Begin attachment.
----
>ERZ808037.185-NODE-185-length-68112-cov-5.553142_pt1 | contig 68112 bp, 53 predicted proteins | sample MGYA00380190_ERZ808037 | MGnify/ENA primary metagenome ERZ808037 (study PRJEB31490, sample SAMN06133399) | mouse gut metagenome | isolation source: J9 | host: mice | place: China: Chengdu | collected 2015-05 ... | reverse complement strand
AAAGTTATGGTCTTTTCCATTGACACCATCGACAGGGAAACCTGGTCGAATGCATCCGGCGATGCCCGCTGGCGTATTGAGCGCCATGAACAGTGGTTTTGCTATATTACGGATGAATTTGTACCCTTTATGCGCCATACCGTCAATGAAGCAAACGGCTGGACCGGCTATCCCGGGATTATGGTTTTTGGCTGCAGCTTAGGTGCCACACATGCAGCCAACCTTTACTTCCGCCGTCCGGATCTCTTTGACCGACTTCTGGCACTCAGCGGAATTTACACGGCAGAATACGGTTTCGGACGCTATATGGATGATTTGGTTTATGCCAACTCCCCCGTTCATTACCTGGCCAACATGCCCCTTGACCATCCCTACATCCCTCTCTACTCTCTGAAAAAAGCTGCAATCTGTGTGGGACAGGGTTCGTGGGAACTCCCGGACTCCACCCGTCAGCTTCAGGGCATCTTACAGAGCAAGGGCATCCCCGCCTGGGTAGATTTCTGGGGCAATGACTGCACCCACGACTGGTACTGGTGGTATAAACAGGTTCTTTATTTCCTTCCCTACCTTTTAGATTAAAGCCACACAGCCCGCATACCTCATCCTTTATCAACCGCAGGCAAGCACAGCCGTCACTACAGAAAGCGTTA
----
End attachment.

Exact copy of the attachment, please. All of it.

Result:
>ERZ808037.185-NODE-185-length-68112-cov-5.553142_pt1 | contig 68112 bp, 53 predicted proteins | sample MGYA00380190_ERZ808037 | MGnify/ENA primary metagenome ERZ808037 (study PRJEB31490, sample SAMN06133399) | mouse gut metagenome | isolation source: J9 | host: mice | place: China: Chengdu | collected 2015-05 ... | reverse complement strand
AAAGTTATGGTCTTTTCCATTGACACCATCGACAGGGAAACCTGGTCGAATGCATCCGGCGATGCCCGCTGGCGTATTGAGCGCCATGAACAGTGGTTTTGCTATATTACGGATGAATTTGTACCCTTTATGCGCCATACCGTCAATGAAGCAAACGGCTGGACCGGCTATCCCGGGATTATGGTTTTTGGCTGCAGCTTAGGTGCCACACATGCAGCCAACCTTTACTTCCGCCGTCCGGATCTCTTTGACCGACTTCTGGCACTCAGCGGAATTTACACGGCAGAATACGGTTTCGGACGCTATATGGATGATTTGGTTTATGCCAACTCCCCCGTTCATTACCTGGCCAACATGCCCCTTGACCATCCCTACATCCCTCTCTACTCTCTGAAAAAAGCTGCAATCTGTGTGGGACAGGGTTCGTGGGAACTCCCGGACTCCACCCGTCAGCTTCAGGGCATCTTACAGAGCAAGGGCATCCCCGCCTGGGTAGATTTCTGGGGCAATGACTGCACCCACGACTGGTACTGGTGGTATAAACAGGTTCTTTATTTCCTTCCCTACCTTTTAGATTAAAGCCACACAGCCCGCATACCTCATCCTTTATCAACCGCAGGCAAGCACAGCCGTCACTACAGAAAGCGTTA